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Schatzari Cookstove

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Schatzari-1.jpg

Objective[edit]

A Patsari cookstove, nicknamed the Schatzari was built at the Schatz Energy Research Center (SERC) laboratory on May 27, 2010. The purpose of this Appropredia page is to describe the construction process of the Patsari, with a particular focus on the modifications and deviations that were made from the document, “Estufa Patsari; Manual de Construccion (EPMC).” This page is intended to serve as an amendment to the construction manual that was published by the Grupo Interdisciplinario de Tecnologîa Rural Apropiada (GIRA), and should not be considered a stand-alone document. The construction process marks the beginning of a collaboration between GIRA and SERC. The goal is to use the stove as a tool to develop research projects aimed at investigating the relationship between stove combustion design parameters and emissions of black carbon (BC). BC is a major contributor to global warming and accelerated glacial melt. Furthermore, emission of BC inside the home is a public health concern because of its role in causing chronic and acute respiratory diseases in groups that experience significant exposure, particularly in the Global South. This will add to the scientific knowledge base of biomass cookstoves, as they relate to local and global scale emissions inventories of BC and co-pollutants. Past studies have shown that the Patsari’s combustion chamber design increases combustion efficiency, reduces emissions of BC and other particulate matter, and decreases consumption of fuel wood.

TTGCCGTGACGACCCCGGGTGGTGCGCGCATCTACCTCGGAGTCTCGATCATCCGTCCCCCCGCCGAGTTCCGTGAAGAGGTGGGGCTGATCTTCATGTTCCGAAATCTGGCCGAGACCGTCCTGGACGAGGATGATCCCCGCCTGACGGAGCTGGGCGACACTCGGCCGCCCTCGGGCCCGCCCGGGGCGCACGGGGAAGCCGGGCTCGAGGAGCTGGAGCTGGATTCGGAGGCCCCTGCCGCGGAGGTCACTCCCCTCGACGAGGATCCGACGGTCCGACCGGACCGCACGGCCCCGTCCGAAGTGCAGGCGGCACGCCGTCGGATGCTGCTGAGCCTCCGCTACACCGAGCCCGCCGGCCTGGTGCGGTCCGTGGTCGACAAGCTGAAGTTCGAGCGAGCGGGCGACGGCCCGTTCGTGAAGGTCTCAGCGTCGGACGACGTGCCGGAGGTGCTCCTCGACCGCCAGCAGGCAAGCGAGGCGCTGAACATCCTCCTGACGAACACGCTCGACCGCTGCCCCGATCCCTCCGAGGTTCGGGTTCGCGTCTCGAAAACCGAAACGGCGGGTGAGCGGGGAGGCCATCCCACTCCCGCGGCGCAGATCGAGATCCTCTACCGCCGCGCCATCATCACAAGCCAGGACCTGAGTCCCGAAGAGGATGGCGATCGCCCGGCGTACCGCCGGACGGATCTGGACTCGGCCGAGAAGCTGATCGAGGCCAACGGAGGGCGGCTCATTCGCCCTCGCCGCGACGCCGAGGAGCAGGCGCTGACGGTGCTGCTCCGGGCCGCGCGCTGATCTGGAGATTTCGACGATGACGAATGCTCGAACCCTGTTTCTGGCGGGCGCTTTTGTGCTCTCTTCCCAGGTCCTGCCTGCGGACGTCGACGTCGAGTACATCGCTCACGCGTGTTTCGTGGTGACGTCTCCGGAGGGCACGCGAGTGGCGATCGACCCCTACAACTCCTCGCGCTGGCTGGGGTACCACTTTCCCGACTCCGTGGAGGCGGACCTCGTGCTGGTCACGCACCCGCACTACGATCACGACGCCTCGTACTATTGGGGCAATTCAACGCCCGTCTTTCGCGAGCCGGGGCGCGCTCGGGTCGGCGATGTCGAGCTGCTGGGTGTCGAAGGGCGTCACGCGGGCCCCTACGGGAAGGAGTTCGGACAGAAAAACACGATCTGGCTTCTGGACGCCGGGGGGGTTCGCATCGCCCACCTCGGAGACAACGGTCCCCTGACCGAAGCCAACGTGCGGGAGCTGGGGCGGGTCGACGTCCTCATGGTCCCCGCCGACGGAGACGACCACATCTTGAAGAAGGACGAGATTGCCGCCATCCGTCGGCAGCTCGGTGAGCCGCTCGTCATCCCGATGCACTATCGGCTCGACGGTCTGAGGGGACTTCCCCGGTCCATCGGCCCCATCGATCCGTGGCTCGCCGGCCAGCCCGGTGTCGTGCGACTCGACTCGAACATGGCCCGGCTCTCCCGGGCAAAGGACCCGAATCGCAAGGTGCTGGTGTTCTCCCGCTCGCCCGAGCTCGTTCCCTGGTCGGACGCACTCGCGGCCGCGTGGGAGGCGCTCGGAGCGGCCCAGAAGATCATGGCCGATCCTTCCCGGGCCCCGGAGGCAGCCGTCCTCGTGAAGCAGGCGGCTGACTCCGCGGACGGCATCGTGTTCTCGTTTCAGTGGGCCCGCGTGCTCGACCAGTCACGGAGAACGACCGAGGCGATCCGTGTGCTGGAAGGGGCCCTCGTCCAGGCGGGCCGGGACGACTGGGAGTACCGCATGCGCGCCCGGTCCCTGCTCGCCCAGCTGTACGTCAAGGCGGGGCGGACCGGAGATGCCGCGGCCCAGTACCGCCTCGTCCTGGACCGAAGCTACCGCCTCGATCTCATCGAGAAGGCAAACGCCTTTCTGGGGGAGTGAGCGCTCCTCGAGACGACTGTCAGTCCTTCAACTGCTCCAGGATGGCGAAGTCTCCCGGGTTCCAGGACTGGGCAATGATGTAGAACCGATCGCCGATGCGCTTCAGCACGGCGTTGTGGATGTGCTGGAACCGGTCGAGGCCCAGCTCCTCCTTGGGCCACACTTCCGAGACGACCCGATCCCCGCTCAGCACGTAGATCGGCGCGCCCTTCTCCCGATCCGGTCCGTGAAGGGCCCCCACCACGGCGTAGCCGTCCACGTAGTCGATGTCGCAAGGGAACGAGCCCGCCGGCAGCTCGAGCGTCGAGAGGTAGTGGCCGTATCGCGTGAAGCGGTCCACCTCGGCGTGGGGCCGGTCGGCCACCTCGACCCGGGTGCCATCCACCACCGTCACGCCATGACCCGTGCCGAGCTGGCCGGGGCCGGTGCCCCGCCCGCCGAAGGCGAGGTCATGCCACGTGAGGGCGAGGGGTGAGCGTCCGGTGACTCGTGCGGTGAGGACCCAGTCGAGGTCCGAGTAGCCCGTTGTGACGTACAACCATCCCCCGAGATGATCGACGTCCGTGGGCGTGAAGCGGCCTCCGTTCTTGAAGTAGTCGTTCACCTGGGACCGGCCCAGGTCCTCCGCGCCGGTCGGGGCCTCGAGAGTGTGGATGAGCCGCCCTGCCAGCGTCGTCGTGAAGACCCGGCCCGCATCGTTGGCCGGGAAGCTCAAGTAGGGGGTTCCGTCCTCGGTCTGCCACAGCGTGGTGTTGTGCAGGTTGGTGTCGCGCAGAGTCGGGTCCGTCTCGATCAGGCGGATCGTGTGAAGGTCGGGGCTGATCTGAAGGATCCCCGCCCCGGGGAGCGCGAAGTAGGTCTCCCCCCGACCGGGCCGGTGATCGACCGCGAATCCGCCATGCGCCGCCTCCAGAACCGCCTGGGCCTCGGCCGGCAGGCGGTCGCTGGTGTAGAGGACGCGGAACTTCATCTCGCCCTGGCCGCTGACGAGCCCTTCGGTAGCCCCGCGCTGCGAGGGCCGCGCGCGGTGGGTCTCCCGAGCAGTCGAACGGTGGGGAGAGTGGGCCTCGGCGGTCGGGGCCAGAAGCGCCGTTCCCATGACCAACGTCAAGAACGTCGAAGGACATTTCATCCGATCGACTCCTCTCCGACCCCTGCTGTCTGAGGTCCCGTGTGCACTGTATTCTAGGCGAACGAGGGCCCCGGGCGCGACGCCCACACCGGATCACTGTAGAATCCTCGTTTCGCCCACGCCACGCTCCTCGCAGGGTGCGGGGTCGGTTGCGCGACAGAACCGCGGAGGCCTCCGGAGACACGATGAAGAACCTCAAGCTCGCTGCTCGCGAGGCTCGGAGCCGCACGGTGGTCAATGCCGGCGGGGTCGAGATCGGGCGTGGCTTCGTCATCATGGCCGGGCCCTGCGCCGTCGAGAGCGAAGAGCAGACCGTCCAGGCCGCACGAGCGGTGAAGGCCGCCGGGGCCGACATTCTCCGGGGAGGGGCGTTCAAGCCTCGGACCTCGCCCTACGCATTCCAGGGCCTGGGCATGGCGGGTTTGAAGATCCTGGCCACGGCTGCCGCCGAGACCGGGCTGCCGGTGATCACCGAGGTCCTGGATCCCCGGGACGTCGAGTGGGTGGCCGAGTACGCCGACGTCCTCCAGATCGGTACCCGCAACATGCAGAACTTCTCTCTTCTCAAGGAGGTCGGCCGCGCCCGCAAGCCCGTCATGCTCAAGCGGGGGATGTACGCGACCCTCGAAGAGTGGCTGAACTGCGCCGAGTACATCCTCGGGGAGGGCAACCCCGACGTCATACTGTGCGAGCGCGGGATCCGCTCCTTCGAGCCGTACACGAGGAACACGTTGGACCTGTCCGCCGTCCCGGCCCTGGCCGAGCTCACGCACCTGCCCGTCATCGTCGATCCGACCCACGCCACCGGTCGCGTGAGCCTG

Summary[edit]

GIRA members leading the construction process were Omar Masera, Victor Berrueta, and Ilse Ruiz Mercado. SERC members assisting in the construction process were Greg Chapman, Tirian Mink, and Ruben Garcia. The stove was completed and briefly tested on May 28, 2010. The latest version (as of 5/27/10) of the EPMC was followed closely. Any deviations from the manual were made to accommodate the difference between materials procured in Arcata versus Mexico, as well as to accommodate future stove testing. The primary modifications were the addition of air supply lines into the combustion chamber, as well as ducts for the insertion of thermocouples into various locations inside the stove.

Pre-construction Preparation Work[edit]

As specified in the EPMC, a heavy-duty metal table (130cm x 99cm x 78.5cm) capable of supporting several hundreds pounds was procured to serve as a stove base. The table was sanded and cleaned to eliminate rust.

A mold was built from plywood to ensure proper exterior stove dimensions. The mold dimensions (107cm x 70cm x 29cm) were slightly larger than specified in the EPMC, as advised by the GIRA team.


Since local bricks were slightly smaller than that normally used, a brick configuration was designed to fit the mold with the smaller bricks. This required cutting bricks and dry fitting them in the mold through a trial and error process until proper stove dimension were achieved. Since local sand was courser than that normally used, a sieve was built to filter out small rocks (approximately > 1/8" wide).